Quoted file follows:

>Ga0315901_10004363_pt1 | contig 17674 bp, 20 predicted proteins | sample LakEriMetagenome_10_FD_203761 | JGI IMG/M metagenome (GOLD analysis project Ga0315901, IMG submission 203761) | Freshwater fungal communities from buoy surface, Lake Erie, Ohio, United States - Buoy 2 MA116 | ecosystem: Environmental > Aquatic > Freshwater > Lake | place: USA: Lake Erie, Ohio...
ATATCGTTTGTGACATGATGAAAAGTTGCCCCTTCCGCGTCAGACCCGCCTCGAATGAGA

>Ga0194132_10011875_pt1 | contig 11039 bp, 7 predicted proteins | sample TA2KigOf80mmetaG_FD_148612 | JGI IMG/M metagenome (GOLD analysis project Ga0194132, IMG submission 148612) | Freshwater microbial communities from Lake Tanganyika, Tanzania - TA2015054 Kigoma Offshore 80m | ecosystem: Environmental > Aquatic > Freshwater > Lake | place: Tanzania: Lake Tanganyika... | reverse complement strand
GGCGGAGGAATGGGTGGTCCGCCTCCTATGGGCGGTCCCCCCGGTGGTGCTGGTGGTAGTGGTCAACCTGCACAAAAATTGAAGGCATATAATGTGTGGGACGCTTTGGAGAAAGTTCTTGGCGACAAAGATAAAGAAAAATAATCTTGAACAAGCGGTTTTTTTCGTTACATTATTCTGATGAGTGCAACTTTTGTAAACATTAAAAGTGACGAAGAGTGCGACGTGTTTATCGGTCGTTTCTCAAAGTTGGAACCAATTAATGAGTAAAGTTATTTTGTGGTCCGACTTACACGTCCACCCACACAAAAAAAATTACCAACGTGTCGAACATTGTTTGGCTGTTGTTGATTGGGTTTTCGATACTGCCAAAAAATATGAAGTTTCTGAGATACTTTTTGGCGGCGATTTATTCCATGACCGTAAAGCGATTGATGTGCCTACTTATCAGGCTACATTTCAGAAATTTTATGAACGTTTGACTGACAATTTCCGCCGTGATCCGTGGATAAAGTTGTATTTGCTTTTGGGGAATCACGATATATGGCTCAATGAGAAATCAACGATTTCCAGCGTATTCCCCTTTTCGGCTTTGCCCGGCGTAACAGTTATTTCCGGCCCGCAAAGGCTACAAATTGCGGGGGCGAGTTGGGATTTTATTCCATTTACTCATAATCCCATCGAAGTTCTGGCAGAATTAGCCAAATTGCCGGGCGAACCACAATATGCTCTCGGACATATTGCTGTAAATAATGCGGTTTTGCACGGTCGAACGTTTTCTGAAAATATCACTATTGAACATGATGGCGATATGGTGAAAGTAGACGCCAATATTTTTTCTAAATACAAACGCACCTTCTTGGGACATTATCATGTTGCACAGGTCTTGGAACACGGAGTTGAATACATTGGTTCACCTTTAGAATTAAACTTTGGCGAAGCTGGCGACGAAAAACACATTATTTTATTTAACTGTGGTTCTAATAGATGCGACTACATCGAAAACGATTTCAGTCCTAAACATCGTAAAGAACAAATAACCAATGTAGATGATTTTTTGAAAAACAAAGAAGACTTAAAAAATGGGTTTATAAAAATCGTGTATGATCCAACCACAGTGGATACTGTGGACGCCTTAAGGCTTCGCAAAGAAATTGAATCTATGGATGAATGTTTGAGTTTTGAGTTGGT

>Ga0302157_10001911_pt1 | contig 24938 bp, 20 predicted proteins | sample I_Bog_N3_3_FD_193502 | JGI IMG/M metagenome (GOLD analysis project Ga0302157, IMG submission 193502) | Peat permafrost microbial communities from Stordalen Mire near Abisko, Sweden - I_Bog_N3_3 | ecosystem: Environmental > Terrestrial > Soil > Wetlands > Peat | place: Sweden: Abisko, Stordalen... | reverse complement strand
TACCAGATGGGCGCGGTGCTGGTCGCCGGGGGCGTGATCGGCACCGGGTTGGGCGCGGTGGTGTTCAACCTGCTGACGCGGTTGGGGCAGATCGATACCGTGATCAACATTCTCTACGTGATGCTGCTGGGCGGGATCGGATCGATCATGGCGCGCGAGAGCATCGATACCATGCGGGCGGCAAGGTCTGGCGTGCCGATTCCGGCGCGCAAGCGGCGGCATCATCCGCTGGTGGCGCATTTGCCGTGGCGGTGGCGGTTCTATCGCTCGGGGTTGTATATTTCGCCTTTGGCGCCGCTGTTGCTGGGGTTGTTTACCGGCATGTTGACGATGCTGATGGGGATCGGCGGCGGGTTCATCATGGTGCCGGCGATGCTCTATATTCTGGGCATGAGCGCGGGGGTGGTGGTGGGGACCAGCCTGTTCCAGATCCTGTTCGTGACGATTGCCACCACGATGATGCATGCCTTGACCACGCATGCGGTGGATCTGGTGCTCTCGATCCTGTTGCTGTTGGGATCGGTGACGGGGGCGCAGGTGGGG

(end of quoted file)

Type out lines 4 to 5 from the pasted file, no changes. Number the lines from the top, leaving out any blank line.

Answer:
GGCGGAGGAATGGGTGGTCCGCCTCCTATGGGCGGTCCCCCCGGTGGTGCTGGTGGTAGTGGTCAACCTGCACAAAAATTGAAGGCATATAATGTGTGGGACGCTTTGGAGAAAGTTCTTGGCGACAAAGATAAAGAAAAATAATCTTGAACAAGCGGTTTTTTTCGTTACATTATTCTGATGAGTGCAACTTTTGTAAACATTAAAAGTGACGAAGAGTGCGACGTGTTTATCGGTCGTTTCTCAAAGTTGGAACCAATTAATGAGTAAAGTTATTTTGTGGTCCGACTTACACGTCCACCCACACAAAAAAAATTACCAACGTGTCGAACATTGTTTGGCTGTTGTTGATTGGGTTTTCGATACTGCCAAAAAATATGAAGTTTCTGAGATACTTTTTGGCGGCGATTTATTCCATGACCGTAAAGCGATTGATGTGCCTACTTATCAGGCTACATTTCAGAAATTTTATGAACGTTTGACTGACAATTTCCGCCGTGATCCGTGGATAAAGTTGTATTTGCTTTTGGGGAATCACGATATATGGCTCAATGAGAAATCAACGATTTCCAGCGTATTCCCCTTTTCGGCTTTGCCCGGCGTAACAGTTATTTCCGGCCCGCAAAGGCTACAAATTGCGGGGGCGAGTTGGGATTTTATTCCATTTACTCATAATCCCATCGAAGTTCTGGCAGAATTAGCCAAATTGCCGGGCGAACCACAATATGCTCTCGGACATATTGCTGTAAATAATGCGGTTTTGCACGGTCGAACGTTTTCTGAAAATATCACTATTGAACATGATGGCGATATGGTGAAAGTAGACGCCAATATTTTTTCTAAATACAAACGCACCTTCTTGGGACATTATCATGTTGCACAGGTCTTGGAACACGGAGTTGAATACATTGGTTCACCTTTAGAATTAAACTTTGGCGAAGCTGGCGACGAAAAACACATTATTTTATTTAACTGTGGTTCTAATAGATGCGACTACATCGAAAACGATTTCAGTCCTAAACATCGTAAAGAACAAATAACCAATGTAGATGATTTTTTGAAAAACAAAGAAGACTTAAAAAATGGGTTTATAAAAATCGTGTATGATCCAACCACAGTGGATACTGTGGACGCCTTAAGGCTTCGCAAAGAAATTGAATCTATGGATGAATGTTTGAGTTTTGAGTTGGT

>Ga0302157_10001911_pt1 | contig 24938 bp, 20 predicted proteins | sample I_Bog_N3_3_FD_193502 | JGI IMG/M metagenome (GOLD analysis project Ga0302157, IMG submission 193502) | Peat permafrost microbial communities from Stordalen Mire near Abisko, Sweden - I_Bog_N3_3 | ecosystem: Environmental > Terrestrial > Soil > Wetlands > Peat | place: Sweden: Abisko, Stordalen... | reverse complement strand